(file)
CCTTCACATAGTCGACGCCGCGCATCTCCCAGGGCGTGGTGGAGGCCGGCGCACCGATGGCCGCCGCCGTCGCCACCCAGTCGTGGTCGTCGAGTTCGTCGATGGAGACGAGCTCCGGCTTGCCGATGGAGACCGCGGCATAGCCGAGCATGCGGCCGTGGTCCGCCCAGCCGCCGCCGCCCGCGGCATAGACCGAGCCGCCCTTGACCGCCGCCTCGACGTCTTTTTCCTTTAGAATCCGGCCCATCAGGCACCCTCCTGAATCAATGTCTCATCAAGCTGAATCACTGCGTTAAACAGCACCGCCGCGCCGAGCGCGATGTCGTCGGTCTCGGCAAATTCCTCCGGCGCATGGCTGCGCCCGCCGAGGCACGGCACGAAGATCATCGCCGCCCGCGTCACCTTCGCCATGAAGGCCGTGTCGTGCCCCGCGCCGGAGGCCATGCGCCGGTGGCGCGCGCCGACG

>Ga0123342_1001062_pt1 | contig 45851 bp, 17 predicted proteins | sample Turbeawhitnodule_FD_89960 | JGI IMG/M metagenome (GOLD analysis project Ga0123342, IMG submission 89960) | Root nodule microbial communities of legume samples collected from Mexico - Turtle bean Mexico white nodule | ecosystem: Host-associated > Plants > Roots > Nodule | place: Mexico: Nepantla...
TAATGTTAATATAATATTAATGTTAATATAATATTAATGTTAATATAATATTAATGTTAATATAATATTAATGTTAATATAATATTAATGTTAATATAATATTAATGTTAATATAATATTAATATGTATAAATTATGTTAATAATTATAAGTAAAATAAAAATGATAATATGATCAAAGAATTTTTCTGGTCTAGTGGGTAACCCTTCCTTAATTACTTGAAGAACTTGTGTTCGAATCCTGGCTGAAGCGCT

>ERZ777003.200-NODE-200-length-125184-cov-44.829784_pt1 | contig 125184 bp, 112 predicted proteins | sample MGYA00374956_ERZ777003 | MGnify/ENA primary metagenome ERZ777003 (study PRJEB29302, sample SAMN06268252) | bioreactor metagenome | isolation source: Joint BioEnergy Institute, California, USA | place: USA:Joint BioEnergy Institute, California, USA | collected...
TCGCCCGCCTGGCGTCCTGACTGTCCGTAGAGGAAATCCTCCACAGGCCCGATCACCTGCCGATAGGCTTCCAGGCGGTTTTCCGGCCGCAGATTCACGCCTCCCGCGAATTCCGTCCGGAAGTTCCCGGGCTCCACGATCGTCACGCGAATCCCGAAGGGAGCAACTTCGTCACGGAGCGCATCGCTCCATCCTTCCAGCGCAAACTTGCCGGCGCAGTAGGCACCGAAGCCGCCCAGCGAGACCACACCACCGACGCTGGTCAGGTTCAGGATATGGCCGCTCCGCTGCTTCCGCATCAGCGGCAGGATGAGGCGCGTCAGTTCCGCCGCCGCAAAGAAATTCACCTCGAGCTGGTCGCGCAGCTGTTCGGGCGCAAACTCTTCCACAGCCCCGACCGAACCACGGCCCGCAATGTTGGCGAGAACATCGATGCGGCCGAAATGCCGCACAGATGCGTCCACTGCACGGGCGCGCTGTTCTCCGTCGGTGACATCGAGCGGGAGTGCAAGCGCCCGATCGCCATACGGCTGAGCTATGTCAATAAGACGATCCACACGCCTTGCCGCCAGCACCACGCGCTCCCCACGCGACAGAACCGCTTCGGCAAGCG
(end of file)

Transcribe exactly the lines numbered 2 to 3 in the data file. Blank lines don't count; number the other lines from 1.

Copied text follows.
>Ga0123342_1001062_pt1 | contig 45851 bp, 17 predicted proteins | sample Turbeawhitnodule_FD_89960 | JGI IMG/M metagenome (GOLD analysis project Ga0123342, IMG submission 89960) | Root nodule microbial communities of legume samples collected from Mexico - Turtle bean Mexico white nodule | ecosystem: Host-associated > Plants > Roots > Nodule | place: Mexico: Nepantla...
TAATGTTAATATAATATTAATGTTAATATAATATTAATGTTAATATAATATTAATGTTAATATAATATTAATGTTAATATAATATTAATGTTAATATAATATTAATGTTAATATAATATTAATATGTATAAATTATGTTAATAATTATAAGTAAAATAAAAATGATAATATGATCAAAGAATTTTTCTGGTCTAGTGGGTAACCCTTCCTTAATTACTTGAAGAACTTGTGTTCGAATCCTGGCTGAAGCGCT